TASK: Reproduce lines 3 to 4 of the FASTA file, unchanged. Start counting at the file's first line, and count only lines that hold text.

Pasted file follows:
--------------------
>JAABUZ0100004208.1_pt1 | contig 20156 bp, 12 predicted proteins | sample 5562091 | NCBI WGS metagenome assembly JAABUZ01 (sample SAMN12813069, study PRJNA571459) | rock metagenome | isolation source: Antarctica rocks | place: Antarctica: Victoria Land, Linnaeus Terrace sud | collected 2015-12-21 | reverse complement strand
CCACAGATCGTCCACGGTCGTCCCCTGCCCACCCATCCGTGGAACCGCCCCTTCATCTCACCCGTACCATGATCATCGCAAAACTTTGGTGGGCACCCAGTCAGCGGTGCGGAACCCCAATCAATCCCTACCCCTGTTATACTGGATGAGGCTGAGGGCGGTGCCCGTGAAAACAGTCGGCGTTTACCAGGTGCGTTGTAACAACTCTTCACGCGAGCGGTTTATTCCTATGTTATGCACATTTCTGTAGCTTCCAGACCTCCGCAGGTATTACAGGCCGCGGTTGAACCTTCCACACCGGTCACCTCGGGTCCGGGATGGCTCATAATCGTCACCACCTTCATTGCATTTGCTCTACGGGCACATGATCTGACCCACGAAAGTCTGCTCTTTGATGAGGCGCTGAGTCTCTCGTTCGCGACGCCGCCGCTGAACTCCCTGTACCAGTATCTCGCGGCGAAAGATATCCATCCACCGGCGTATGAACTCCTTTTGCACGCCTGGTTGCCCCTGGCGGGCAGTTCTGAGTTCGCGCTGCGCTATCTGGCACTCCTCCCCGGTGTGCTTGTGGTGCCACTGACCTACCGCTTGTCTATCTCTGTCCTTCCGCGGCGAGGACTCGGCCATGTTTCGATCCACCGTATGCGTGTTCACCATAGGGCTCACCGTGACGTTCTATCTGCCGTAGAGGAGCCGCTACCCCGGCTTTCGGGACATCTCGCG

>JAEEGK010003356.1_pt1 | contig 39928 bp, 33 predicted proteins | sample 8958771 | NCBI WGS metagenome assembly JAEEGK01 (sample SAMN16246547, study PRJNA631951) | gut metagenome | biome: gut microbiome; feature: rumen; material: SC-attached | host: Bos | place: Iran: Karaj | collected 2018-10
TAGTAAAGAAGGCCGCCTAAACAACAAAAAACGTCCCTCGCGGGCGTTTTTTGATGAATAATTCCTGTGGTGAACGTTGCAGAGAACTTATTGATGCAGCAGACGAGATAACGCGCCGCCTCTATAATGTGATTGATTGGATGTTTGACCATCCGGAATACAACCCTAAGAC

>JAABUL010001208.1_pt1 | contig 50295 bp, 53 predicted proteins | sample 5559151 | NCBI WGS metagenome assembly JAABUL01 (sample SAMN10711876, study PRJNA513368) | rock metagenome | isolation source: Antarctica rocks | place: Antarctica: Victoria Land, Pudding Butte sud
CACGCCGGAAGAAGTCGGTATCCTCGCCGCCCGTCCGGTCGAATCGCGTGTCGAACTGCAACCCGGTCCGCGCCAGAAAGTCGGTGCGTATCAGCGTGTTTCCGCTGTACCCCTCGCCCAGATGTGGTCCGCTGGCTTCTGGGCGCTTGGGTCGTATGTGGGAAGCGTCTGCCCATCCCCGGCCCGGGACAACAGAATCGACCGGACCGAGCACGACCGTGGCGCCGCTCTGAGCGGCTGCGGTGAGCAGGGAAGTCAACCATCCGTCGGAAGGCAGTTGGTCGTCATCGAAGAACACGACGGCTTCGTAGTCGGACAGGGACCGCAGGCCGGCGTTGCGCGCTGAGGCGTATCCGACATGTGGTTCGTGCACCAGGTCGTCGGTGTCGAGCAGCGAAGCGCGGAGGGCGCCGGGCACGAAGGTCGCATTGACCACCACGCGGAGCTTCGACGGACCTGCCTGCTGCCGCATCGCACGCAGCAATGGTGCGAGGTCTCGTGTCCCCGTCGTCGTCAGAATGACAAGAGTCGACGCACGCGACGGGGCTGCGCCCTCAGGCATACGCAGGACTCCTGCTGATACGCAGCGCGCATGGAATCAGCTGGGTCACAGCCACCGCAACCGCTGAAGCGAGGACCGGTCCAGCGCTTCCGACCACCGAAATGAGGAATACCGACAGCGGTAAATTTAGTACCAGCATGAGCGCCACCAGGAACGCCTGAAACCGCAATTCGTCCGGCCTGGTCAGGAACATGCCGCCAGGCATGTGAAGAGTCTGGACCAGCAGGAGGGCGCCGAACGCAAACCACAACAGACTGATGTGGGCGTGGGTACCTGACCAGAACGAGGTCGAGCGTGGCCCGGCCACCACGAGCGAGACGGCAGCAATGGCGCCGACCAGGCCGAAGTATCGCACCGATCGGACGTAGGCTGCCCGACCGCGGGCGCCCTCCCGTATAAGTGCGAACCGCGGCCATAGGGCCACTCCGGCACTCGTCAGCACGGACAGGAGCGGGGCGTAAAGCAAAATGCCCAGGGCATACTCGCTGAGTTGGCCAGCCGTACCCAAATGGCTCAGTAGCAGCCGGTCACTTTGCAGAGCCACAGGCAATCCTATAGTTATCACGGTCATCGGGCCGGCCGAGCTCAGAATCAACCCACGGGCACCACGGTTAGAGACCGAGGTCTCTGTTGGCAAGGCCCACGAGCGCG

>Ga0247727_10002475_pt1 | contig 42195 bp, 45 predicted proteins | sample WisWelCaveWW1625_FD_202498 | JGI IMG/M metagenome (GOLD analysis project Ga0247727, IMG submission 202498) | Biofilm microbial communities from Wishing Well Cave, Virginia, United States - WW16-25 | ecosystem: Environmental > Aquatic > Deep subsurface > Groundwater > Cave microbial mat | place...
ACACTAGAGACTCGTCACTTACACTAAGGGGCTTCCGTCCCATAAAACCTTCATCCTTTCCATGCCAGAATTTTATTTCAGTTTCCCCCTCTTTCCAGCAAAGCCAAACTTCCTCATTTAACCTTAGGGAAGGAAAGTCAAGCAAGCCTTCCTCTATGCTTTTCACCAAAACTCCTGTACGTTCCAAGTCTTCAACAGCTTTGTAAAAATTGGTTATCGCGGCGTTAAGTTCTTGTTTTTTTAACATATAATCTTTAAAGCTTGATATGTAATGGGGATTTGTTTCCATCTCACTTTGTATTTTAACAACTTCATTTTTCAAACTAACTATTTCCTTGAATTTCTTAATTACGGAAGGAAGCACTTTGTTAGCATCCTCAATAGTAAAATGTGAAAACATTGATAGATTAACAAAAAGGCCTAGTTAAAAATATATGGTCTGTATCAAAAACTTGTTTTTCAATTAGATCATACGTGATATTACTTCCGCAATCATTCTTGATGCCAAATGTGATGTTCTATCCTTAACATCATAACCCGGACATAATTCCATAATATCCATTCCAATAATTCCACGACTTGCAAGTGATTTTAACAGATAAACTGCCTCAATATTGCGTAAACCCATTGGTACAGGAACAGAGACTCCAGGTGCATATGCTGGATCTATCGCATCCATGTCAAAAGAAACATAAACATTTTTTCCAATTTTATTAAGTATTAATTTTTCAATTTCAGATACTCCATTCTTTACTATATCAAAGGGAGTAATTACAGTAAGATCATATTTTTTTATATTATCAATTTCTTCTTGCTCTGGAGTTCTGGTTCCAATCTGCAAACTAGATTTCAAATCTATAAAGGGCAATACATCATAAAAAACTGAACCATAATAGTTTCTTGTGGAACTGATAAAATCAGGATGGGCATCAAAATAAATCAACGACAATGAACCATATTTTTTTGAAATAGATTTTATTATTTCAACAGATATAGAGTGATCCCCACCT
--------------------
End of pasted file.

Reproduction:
>JAEEGK010003356.1_pt1 | contig 39928 bp, 33 predicted proteins | sample 8958771 | NCBI WGS metagenome assembly JAEEGK01 (sample SAMN16246547, study PRJNA631951) | gut metagenome | biome: gut microbiome; feature: rumen; material: SC-attached | host: Bos | place: Iran: Karaj | collected 2018-10
TAGTAAAGAAGGCCGCCTAAACAACAAAAAACGTCCCTCGCGGGCGTTTTTTGATGAATAATTCCTGTGGTGAACGTTGCAGAGAACTTATTGATGCAGCAGACGAGATAACGCGCCGCCTCTATAATGTGATTGATTGGATGTTTGACCATCCGGAATACAACCCTAAGAC